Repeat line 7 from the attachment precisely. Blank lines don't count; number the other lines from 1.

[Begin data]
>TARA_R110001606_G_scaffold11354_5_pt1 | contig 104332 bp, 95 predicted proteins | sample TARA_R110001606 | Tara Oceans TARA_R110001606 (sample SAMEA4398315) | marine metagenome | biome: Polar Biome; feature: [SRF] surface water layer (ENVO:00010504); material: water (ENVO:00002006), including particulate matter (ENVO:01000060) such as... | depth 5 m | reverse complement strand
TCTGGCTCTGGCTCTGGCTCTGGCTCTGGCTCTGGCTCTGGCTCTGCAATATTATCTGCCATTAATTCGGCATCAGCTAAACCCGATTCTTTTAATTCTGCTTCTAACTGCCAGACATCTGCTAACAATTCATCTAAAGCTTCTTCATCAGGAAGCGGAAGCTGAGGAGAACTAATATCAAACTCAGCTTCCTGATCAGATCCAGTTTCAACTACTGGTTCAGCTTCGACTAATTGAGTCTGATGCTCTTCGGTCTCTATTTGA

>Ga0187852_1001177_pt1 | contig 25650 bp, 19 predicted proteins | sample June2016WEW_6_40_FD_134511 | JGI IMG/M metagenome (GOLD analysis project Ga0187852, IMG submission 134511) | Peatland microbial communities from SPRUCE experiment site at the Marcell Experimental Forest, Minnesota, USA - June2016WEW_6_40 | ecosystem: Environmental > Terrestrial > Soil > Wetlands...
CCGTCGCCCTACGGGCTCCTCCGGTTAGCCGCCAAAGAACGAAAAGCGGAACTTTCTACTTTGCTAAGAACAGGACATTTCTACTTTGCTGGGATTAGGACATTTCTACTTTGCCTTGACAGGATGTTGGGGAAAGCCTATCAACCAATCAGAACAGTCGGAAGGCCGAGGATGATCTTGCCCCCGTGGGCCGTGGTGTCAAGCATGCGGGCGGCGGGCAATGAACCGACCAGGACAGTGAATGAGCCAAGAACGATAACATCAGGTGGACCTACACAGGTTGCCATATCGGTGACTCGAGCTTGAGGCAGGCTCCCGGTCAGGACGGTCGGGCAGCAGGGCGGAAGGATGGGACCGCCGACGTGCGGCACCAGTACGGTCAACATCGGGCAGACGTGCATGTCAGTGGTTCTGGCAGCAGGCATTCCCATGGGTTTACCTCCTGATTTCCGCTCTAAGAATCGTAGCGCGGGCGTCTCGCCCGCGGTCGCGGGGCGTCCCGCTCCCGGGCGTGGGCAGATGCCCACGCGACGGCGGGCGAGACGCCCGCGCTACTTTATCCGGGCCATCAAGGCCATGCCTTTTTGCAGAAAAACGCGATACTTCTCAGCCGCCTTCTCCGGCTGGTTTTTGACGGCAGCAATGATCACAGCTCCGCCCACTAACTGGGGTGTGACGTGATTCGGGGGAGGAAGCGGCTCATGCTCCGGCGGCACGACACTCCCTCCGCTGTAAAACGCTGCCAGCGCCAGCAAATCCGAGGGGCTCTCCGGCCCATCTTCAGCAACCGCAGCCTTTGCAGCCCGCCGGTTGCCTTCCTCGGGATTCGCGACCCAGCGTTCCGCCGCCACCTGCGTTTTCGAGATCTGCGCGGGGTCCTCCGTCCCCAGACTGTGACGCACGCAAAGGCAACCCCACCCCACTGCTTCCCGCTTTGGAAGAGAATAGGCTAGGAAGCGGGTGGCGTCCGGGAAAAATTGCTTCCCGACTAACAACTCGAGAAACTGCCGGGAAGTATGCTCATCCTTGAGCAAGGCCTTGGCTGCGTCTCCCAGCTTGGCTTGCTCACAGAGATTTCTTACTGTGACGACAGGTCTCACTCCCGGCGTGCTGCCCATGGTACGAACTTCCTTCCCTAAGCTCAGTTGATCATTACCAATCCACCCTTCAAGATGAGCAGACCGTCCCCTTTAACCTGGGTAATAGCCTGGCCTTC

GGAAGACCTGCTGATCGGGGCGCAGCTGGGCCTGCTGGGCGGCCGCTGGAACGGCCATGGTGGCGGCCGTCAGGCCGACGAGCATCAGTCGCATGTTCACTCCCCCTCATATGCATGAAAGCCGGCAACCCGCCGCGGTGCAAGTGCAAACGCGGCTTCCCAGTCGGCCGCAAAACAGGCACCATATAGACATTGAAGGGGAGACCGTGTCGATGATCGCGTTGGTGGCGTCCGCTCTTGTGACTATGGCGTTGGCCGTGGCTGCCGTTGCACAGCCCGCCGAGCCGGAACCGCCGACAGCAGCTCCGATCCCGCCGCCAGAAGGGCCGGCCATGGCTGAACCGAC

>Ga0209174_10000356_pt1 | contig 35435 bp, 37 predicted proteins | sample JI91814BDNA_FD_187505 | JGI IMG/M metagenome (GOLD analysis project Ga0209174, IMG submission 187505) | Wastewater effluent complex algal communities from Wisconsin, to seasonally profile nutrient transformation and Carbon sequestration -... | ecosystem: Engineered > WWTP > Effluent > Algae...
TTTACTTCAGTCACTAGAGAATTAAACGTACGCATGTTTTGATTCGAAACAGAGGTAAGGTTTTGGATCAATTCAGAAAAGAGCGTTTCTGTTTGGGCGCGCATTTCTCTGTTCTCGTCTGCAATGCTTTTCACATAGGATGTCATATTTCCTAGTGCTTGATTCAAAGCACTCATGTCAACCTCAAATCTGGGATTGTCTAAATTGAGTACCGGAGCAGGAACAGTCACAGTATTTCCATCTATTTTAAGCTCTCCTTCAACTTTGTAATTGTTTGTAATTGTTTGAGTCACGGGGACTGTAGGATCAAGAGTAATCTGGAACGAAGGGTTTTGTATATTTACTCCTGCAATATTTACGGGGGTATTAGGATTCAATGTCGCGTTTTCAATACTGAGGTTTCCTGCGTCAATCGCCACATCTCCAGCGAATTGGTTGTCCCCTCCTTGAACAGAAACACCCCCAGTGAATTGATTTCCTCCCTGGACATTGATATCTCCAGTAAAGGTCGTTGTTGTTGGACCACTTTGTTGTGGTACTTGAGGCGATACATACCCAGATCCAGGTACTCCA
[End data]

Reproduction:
TTTACTTCAGTCACTAGAGAATTAAACGTACGCATGTTTTGATTCGAAACAGAGGTAAGGTTTTGGATCAATTCAGAAAAGAGCGTTTCTGTTTGGGCGCGCATTTCTCTGTTCTCGTCTGCAATGCTTTTCACATAGGATGTCATATTTCCTAGTGCTTGATTCAAAGCACTCATGTCAACCTCAAATCTGGGATTGTCTAAATTGAGTACCGGAGCAGGAACAGTCACAGTATTTCCATCTATTTTAAGCTCTCCTTCAACTTTGTAATTGTTTGTAATTGTTTGAGTCACGGGGACTGTAGGATCAAGAGTAATCTGGAACGAAGGGTTTTGTATATTTACTCCTGCAATATTTACGGGGGTATTAGGATTCAATGTCGCGTTTTCAATACTGAGGTTTCCTGCGTCAATCGCCACATCTCCAGCGAATTGGTTGTCCCCTCCTTGAACAGAAACACCCCCAGTGAATTGATTTCCTCCCTGGACATTGATATCTCCAGTAAAGGTCGTTGTTGTTGGACCACTTTGTTGTGGTACTTGAGGCGATACATACCCAGATCCAGGTACTCCA